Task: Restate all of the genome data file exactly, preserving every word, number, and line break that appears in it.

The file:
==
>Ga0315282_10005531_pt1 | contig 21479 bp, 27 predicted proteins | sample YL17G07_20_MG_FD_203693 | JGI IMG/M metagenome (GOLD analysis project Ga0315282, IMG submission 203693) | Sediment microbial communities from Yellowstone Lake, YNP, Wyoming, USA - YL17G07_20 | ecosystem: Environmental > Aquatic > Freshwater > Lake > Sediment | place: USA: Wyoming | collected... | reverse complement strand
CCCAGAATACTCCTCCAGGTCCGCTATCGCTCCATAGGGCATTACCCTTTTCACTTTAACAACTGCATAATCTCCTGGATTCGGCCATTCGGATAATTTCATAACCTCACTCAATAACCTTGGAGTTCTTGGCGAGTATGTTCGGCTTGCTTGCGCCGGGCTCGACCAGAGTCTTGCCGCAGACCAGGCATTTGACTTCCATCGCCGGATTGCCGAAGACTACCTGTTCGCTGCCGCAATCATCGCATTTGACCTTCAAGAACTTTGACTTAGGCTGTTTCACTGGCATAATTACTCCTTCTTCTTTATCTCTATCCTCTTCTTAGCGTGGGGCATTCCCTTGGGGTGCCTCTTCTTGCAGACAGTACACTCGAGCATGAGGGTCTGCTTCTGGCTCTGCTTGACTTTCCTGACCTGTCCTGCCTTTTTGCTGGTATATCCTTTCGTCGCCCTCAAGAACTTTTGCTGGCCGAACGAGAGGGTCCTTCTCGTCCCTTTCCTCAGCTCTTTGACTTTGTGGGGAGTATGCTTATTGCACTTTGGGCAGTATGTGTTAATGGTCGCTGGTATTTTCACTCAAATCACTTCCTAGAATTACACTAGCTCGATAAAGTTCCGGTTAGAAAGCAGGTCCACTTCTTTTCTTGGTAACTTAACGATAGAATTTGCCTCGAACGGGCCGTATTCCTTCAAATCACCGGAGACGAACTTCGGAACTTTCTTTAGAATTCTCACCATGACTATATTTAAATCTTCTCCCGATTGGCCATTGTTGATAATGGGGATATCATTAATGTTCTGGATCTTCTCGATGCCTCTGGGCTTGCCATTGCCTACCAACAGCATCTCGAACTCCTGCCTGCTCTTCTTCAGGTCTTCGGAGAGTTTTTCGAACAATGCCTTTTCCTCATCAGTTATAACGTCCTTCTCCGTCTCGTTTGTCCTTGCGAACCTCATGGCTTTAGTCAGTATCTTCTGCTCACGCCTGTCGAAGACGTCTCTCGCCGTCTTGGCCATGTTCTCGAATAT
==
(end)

>Ga0315282_10005531_pt1 | contig 21479 bp, 27 predicted proteins | sample YL17G07_20_MG_FD_203693 | JGI IMG/M metagenome (GOLD analysis project Ga0315282, IMG submission 203693) | Sediment microbial communities from Yellowstone Lake, YNP, Wyoming, USA - YL17G07_20 | ecosystem: Environmental > Aquatic > Freshwater > Lake > Sediment | place: USA: Wyoming | collected... | reverse complement strand
CCCAGAATACTCCTCCAGGTCCGCTATCGCTCCATAGGGCATTACCCTTTTCACTTTAACAACTGCATAATCTCCTGGATTCGGCCATTCGGATAATTTCATAACCTCACTCAATAACCTTGGAGTTCTTGGCGAGTATGTTCGGCTTGCTTGCGCCGGGCTCGACCAGAGTCTTGCCGCAGACCAGGCATTTGACTTCCATCGCCGGATTGCCGAAGACTACCTGTTCGCTGCCGCAATCATCGCATTTGACCTTCAAGAACTTTGACTTAGGCTGTTTCACTGGCATAATTACTCCTTCTTCTTTATCTCTATCCTCTTCTTAGCGTGGGGCATTCCCTTGGGGTGCCTCTTCTTGCAGACAGTACACTCGAGCATGAGGGTCTGCTTCTGGCTCTGCTTGACTTTCCTGACCTGTCCTGCCTTTTTGCTGGTATATCCTTTCGTCGCCCTCAAGAACTTTTGCTGGCCGAACGAGAGGGTCCTTCTCGTCCCTTTCCTCAGCTCTTTGACTTTGTGGGGAGTATGCTTATTGCACTTTGGGCAGTATGTGTTAATGGTCGCTGGTATTTTCACTCAAATCACTTCCTAGAATTACACTAGCTCGATAAAGTTCCGGTTAGAAAGCAGGTCCACTTCTTTTCTTGGTAACTTAACGATAGAATTTGCCTCGAACGGGCCGTATTCCTTCAAATCACCGGAGACGAACTTCGGAACTTTCTTTAGAATTCTCACCATGACTATATTTAAATCTTCTCCCGATTGGCCATTGTTGATAATGGGGATATCATTAATGTTCTGGATCTTCTCGATGCCTCTGGGCTTGCCATTGCCTACCAACAGCATCTCGAACTCCTGCCTGCTCTTCTTCAGGTCTTCGGAGAGTTTTTCGAACAATGCCTTTTCCTCATCAGTTATAACGTCCTTCTCCGTCTCGTTTGTCCTTGCGAACCTCATGGCTTTAGTCAGTATCTTCTGCTCACGCCTGTCGAAGACGTCTCTCGCCGTCTTGGCCATGTTCTCGAATAT